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Old 06-28-2012, 09:14 PM
 
Location: Back in the Mitten. Formerly NC
3,832 posts, read 6,253,260 times
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Positive press about Detroit. Yahoo listed Detroit as #7 on their "Hottest Cities of the Future" list.

The 15 Hottest American Cities of the Future - Yahoo! Finance
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Old 06-28-2012, 10:48 PM
 
8,301 posts, read 11,038,285 times
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Well...Detroit sure was hot today!
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Old 06-29-2012, 06:55 AM
 
95 posts, read 230,881 times
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One thing I found odd about the article was this:

Quote:
According to a recent YPulse survey, more and more millennials are opting to live in small cities, like Detroit.
Detroit is a small city? With a population of 713,777, it is the 18th largest city in the United States, out of over 10,000 cities. The average city size is only about 16,500 in population.

The metro population is 4,285,832, which is the 13th largest in the United States. And, this doesn't include Windsors and environs. If it did, it would have a population over 4,600,000, which would make the Detroit metro area the 10th largest.
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Old 06-29-2012, 10:56 AM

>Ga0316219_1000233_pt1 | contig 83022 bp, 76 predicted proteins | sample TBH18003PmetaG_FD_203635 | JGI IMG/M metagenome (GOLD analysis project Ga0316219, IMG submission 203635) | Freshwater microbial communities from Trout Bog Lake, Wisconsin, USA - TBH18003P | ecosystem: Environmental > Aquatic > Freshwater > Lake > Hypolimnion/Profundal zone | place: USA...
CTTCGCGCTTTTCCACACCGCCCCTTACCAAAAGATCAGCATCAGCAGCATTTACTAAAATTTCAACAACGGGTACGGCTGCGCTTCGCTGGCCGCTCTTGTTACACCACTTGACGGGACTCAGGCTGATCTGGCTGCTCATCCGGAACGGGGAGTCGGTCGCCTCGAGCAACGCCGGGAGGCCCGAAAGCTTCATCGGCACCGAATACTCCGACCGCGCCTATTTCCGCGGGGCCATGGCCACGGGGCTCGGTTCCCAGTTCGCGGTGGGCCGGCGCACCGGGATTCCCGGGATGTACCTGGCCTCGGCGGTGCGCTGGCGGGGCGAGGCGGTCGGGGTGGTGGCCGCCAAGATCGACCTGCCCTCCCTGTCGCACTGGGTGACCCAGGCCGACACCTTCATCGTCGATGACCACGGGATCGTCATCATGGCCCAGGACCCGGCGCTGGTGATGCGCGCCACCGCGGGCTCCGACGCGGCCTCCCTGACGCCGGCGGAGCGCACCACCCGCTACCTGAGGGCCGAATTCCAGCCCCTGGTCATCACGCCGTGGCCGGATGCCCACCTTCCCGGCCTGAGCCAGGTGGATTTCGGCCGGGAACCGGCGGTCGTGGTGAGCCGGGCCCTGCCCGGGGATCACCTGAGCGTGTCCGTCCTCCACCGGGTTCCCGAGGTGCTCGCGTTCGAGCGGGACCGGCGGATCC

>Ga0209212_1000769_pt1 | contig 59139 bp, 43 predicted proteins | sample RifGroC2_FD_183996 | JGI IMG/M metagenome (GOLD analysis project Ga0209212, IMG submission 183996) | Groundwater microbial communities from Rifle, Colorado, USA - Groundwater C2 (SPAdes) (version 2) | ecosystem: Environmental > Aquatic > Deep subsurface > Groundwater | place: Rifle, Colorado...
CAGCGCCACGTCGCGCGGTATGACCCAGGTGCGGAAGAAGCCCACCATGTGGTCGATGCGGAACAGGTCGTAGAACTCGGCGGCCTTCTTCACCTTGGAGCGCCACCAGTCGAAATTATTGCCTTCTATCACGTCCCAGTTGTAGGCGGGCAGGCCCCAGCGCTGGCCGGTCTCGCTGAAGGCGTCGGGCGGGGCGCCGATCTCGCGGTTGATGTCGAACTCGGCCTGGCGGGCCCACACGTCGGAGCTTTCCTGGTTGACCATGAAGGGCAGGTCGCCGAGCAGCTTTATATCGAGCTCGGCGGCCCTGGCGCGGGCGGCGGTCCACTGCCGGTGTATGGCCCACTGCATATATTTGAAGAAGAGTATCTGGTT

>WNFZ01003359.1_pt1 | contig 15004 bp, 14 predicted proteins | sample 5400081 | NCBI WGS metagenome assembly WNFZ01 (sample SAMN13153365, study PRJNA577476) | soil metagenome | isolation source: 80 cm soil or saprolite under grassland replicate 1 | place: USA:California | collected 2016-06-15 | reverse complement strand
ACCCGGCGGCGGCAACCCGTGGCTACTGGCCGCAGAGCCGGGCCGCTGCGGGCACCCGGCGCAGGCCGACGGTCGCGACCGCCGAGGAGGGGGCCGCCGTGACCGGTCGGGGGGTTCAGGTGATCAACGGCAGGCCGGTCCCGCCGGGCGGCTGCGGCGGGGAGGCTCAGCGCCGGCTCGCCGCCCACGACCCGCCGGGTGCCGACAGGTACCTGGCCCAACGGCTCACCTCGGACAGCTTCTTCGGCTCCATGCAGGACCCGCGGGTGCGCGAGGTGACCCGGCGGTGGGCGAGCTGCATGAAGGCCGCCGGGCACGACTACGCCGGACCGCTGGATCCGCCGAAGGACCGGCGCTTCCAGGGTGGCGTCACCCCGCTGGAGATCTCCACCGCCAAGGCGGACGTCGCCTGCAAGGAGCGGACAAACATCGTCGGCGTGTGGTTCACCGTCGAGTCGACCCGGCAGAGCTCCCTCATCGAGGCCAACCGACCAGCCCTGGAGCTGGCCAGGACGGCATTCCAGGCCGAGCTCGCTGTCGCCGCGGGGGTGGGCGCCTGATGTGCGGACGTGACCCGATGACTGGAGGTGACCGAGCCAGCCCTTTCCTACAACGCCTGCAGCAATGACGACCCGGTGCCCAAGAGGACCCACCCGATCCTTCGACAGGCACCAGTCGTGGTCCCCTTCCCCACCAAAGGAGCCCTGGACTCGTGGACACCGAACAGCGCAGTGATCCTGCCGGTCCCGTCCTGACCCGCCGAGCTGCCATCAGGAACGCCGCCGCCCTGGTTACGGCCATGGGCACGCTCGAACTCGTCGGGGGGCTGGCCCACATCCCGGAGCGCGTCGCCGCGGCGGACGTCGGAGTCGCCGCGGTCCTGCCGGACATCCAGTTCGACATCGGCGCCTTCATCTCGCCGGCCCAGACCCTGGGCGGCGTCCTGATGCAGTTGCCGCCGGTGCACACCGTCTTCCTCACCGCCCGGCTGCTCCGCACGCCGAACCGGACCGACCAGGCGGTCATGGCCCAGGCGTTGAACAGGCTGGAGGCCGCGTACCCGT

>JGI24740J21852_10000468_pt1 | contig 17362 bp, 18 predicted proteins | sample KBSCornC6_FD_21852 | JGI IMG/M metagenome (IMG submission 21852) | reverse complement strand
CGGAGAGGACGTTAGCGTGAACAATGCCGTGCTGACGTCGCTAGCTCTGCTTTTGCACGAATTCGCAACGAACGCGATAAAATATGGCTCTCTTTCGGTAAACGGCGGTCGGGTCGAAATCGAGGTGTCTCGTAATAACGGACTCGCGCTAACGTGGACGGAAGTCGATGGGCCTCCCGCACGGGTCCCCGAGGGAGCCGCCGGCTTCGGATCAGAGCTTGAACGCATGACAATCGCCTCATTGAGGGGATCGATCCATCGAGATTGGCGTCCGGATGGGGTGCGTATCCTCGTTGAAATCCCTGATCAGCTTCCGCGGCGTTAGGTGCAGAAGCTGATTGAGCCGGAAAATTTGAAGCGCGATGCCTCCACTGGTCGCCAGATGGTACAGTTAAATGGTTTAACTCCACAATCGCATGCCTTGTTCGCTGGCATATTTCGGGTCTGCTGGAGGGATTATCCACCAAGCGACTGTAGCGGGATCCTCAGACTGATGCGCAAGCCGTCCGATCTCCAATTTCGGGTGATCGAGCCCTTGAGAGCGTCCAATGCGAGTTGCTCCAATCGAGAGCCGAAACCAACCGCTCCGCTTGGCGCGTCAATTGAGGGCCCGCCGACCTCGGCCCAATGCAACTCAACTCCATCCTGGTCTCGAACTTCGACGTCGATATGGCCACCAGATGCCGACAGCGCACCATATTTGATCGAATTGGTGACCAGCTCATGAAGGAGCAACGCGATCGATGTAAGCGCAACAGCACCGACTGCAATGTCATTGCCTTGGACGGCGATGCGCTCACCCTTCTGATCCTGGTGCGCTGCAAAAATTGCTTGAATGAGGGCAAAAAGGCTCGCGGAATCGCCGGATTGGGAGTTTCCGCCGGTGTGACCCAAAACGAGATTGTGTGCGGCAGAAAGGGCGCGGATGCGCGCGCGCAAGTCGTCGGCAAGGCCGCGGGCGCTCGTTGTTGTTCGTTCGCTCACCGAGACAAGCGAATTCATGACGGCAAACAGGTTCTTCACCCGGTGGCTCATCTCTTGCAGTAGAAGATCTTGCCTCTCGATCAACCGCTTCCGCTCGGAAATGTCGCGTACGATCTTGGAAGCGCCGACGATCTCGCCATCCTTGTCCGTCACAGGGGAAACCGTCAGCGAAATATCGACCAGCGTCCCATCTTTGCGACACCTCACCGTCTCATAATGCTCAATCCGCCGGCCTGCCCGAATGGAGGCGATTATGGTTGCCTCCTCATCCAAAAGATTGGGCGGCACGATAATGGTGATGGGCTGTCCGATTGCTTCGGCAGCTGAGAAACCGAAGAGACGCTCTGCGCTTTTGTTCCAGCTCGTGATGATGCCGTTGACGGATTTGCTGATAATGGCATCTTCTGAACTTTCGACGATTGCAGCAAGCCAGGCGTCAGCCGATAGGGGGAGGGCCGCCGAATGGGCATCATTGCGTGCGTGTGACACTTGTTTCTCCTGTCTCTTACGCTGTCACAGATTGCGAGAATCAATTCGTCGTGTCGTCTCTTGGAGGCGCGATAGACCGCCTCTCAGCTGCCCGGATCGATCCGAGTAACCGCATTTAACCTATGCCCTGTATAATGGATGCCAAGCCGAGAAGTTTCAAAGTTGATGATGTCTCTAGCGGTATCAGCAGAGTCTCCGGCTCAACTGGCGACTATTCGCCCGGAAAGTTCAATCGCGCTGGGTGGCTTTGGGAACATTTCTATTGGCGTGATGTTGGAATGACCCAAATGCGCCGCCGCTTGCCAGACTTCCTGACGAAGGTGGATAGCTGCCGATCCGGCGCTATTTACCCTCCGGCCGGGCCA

Location: Michigan
4,649 posts, read 8,039,725 times
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I guess anything smaller than Chicago, LA, or NYC is considered small now.
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Old 06-29-2012, 12:10 PM
 
Location: Detroit
3,671 posts, read 5,432,702 times
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Quote:
Originally Posted by BoomRShine View Post
One thing I found odd about the article was this:



Detroit is a small city? With a population of 713,777, it is the 18th largest city in the United States, out of over 10,000 cities. The average city size is only about 16,500 in population.

The metro population is 4,285,832, which is the 13th largest in the United States. And, this doesn't include Windsors and environs. If it did, it would have a population over 4,600,000, which would make the Detroit metro area the 10th largest.
Actually I just read something on the Detroit- Windsor Metroplex saying it's 5.7 million, they may have been including the CSA though.

But I read that last night and said the EXACT SAME THING. Detroit is small compared to what??? Tokyo??? I wouldn't even call a city with more than 400,000 midsize. NYC, LA, Chicago, and Houston are just mega-cities, they are nowhere near the average large city population.
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Old 06-29-2012, 12:32 PM
 
2,076 posts, read 3,471,513 times
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700,000 is a meaningless number. detroit can't be separated from the metro. she's a 4 million + city. whether you want to consider it midsize or large is arbitrary i guess....
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Old 06-30-2012, 12:54 AM